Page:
Growing Up Filipina in Lamont

October 6, 2015 /

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South Kern Sol, Commentary, Lynette Layus

Ed. Note: October marks Filipino American Heritage Month.

As a Filipina American, I am a distinct minority in my hometown of Lamont, which is 82 percent Latino and about 1 percent Asian. But of all the places I could have chosen to grow up, Lamont is the winner.

Don’t get me wrong. Growing up as a minority is tough.

I remember once in the second grade running to Alicante Elementary School because I was being chased by two boys who kept picking on me. It was difficult back then just trying to fit in with the crowd. I often come home and cried to my mother, who would always come to the school’s office and complain, but even that didn’t stop the bullying.

During my elementary school days, I used to get bullied constantly for always being that one person who looked different. A lot of kids in school would laugh, point their fingers, or even sometimes follow me and repeatedly call me “Chinese” even though I’m Filipina.

At home, I eat Filipino food. I understand Ilocano, which is the third most-spoken language in the Philippines. My backyard is taken up by a semi-vast Asian garden, at the center of which is a giant calamansi tree (a type of citrus). We also grow ampalaya (bitter melon), along with other vegetables and fruits. At mealtime we sit to plates of chicken or pork adobo and pinakbet (a pungent vegetable dish). My house is filled with Filipino sculptures that my mother and I brought back from a vacation in the Philippines back in 2010.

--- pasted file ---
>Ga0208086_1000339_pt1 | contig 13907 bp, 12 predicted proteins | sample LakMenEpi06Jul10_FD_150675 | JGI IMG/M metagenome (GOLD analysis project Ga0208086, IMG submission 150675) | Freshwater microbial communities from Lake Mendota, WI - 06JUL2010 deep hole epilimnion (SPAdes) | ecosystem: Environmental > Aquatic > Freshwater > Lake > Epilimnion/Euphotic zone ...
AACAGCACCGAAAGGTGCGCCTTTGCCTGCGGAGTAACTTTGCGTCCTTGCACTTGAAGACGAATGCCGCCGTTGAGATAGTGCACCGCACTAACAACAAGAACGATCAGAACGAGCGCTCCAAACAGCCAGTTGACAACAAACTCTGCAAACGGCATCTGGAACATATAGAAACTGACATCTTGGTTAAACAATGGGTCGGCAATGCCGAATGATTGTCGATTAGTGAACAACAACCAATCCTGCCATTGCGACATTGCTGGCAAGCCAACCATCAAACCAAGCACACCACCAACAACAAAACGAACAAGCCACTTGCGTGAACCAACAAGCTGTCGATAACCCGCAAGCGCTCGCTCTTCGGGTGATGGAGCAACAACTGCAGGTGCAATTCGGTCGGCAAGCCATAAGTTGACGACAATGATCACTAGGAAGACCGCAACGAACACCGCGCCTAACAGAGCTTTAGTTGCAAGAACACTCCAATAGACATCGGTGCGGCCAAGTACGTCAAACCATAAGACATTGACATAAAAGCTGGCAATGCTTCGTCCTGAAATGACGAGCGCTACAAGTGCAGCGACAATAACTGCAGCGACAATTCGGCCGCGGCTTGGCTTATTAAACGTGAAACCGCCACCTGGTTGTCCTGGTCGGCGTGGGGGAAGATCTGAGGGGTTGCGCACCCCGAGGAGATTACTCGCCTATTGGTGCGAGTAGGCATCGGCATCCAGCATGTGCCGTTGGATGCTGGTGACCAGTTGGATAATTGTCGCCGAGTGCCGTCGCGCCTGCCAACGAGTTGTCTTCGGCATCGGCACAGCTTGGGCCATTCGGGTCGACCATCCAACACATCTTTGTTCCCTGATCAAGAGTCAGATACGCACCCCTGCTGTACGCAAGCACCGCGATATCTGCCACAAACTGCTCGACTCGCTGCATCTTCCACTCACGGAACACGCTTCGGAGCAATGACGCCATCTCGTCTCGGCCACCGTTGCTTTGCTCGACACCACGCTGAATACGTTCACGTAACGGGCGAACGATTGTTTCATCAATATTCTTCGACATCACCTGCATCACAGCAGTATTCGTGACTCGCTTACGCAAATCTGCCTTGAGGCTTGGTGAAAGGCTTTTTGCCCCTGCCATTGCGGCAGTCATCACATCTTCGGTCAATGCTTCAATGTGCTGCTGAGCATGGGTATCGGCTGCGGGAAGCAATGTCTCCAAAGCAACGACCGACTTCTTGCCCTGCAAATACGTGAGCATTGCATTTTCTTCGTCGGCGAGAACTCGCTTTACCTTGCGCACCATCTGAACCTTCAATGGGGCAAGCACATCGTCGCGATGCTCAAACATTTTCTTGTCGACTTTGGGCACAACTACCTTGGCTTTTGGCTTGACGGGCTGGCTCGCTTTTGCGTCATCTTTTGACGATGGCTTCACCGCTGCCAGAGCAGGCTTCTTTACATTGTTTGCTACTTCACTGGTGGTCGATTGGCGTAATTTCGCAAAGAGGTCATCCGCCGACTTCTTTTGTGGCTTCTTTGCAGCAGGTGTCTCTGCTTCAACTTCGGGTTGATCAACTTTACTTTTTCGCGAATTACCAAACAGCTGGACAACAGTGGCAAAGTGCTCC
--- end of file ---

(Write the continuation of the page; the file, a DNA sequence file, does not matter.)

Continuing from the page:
Now that I’m 16 the bullying has subsided. And even though I don’t think I’ll ever forget the painful memories from when I was younger, I kind of enjoy being the minority now. Being one of the few Filipino students at Arvin High School makes me feel proud and grateful of who I am and what I am. There’s something about having a unique last name that is different from everyone else’s that makes me feel content.

I do sometimes wonder what it would be like to live in a place where there were more Asians. But at the same time, I’ve also grown up in this community and I now feel like I am a part of it. It’s hard to imagine living anywhere else.

Lynette Layus, 16, is a junior at Arvin High School, she joined South Kern Sol’s youth reporting team in August.